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Published On: Wed, Jun 3rd, 2020

How to Care for Elderly Parents

Aging parents can bring a mixture of totally different emotions from person to person. Some feel that their parents are coping well with age and can be amazed at how well they deal with the inevitabilities of life. Other times, aging naturally takes a harder toll, leading to difficult decisions that you might have to make about your parents’ safety and wellbeing. If your parents are starting to feel the effects of age, it is important to understand how best to care for them. 

Regular Communication 

A common facet of ageism is when older individual’s opinions are treated as lesser, which can have real impacts on the mental health of older people. It is important that you stay in regular conversation with your elderly parents about their health, their wellbeing, and their day to day lives. In an ideal world, this will just be to check up on them, but you will likely, at some point, notice that they start to cope less well with their day to day living. This may take the form of forgetfulness or physical difficulties like getting out of breath walking up the stairs. You should have regular, open discussions with the whole family about how you can maintain a high quality of life for your parents and speak to your siblings (if you have them) so the issue doesn’t become taboo. This will make dealing with problems when they arise a lot easier.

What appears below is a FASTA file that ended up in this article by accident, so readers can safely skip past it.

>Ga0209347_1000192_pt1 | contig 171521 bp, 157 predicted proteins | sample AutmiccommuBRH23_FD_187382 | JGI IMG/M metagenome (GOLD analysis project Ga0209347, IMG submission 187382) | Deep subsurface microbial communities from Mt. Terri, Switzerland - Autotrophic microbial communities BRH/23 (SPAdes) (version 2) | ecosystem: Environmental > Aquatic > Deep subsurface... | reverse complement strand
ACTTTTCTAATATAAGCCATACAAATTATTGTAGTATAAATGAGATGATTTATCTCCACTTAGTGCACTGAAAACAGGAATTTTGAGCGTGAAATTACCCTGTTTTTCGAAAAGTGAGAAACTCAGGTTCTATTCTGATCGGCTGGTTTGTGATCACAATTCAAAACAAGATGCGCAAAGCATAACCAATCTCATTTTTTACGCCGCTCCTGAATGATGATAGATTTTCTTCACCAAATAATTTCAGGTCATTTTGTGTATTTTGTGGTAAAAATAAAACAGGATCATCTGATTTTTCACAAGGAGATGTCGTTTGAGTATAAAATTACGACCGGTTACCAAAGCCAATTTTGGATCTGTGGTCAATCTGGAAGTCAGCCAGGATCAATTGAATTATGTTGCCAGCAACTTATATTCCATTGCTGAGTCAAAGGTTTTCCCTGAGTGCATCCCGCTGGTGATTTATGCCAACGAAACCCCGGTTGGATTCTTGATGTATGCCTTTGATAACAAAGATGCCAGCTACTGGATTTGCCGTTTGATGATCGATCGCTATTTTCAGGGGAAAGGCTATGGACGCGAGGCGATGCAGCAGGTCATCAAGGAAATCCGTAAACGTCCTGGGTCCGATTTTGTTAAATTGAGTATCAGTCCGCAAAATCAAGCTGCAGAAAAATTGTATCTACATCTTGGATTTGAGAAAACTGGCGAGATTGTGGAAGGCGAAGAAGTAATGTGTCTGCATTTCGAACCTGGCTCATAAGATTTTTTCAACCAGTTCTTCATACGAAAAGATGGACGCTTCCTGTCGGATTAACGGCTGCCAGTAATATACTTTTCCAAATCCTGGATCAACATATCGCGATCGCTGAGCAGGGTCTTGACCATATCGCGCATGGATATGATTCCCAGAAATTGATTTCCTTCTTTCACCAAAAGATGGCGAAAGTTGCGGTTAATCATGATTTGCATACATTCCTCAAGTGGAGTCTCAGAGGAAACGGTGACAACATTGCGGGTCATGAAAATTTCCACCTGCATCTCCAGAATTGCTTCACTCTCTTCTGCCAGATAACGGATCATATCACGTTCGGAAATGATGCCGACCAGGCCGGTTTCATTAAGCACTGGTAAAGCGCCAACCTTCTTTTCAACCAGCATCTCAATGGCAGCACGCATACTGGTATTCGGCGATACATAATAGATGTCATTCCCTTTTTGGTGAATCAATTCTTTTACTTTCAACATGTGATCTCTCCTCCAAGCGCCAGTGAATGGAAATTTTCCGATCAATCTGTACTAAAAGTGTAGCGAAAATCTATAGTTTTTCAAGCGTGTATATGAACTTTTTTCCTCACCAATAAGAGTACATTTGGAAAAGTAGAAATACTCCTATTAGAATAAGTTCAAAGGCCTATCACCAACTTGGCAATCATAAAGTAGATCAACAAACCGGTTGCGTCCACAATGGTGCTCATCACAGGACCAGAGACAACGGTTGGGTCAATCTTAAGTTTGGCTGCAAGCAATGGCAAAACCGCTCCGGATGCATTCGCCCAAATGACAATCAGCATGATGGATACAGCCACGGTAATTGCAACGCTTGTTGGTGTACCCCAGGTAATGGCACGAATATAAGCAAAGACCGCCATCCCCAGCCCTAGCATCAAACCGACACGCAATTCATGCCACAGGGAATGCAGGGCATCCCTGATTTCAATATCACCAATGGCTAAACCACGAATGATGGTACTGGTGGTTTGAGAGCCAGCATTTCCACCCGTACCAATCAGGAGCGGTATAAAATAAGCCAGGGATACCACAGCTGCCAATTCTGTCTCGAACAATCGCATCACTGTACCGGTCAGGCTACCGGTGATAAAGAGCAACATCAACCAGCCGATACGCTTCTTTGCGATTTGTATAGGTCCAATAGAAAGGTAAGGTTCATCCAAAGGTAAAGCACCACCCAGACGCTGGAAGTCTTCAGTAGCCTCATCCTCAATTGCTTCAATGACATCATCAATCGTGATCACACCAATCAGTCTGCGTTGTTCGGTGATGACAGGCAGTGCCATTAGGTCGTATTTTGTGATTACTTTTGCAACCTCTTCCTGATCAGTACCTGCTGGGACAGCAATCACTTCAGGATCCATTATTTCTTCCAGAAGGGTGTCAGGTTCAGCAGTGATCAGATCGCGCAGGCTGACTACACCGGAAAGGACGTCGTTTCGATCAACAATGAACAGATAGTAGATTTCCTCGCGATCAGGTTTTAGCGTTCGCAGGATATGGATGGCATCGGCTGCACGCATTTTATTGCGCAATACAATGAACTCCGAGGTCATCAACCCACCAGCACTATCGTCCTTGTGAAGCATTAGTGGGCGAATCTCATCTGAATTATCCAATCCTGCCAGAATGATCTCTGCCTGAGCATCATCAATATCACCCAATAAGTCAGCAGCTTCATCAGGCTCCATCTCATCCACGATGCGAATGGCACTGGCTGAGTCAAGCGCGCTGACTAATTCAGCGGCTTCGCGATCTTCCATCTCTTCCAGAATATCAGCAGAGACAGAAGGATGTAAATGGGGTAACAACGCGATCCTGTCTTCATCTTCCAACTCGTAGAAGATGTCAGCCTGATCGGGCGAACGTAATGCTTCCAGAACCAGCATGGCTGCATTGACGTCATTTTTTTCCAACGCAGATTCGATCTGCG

photo/ StockSnap

The Big Decision

By keeping communication as open and honest as possible, you will have an easier time when it looks like your parent is struggling to manage on their own. This is a very common aspect of aging and happens to many people eventually. At this point, you will have to decide whether your parents will live by themselves, move in with you, or move into a living facility that makes their lives easier. This will be a tough decision, and it’s important to consider the needs of the whole family and work out a plan. If you feel that it is too dangerous for them to live by themselves, but will be manageable to live with you for a while, be prepared to discuss what happens if they continue to struggle with getting older while they live with you. 

Living Facilities

Elderly living facilities often feel intimidating, but there are two major types: assisted living vs independent living

Independent living is the perfect option for a parent who wants to retain freedom and live their individual lives (i.e., not live with you) but might struggle to live at home in case they have a fall, etc. Independent living facilities are individual homes or apartments in a closed community filled with seniors. This type of living arrangement allows your parent to socialize and live their own life with the comfort of knowing that help can be rapid if they need it. 

Assisted living is the choice that many people make when their parents need highly attentive care for long periods of time. Assisted living communities are communities where seniors live and get help with the day to day activities that they might struggle to do by themselves, such as showering, managing medication, and eating alone. 

Involve them in the process 

These two types of facilities each satisfy different needs in parents, but they can help to increase the quality of life in ways that might not be possible if they live with you. It can be a difficult decision to make, which is why open and honest communication throughout the aging process is vital. Ensure that you involve them every step of the way.

Author: Carol Trehearn

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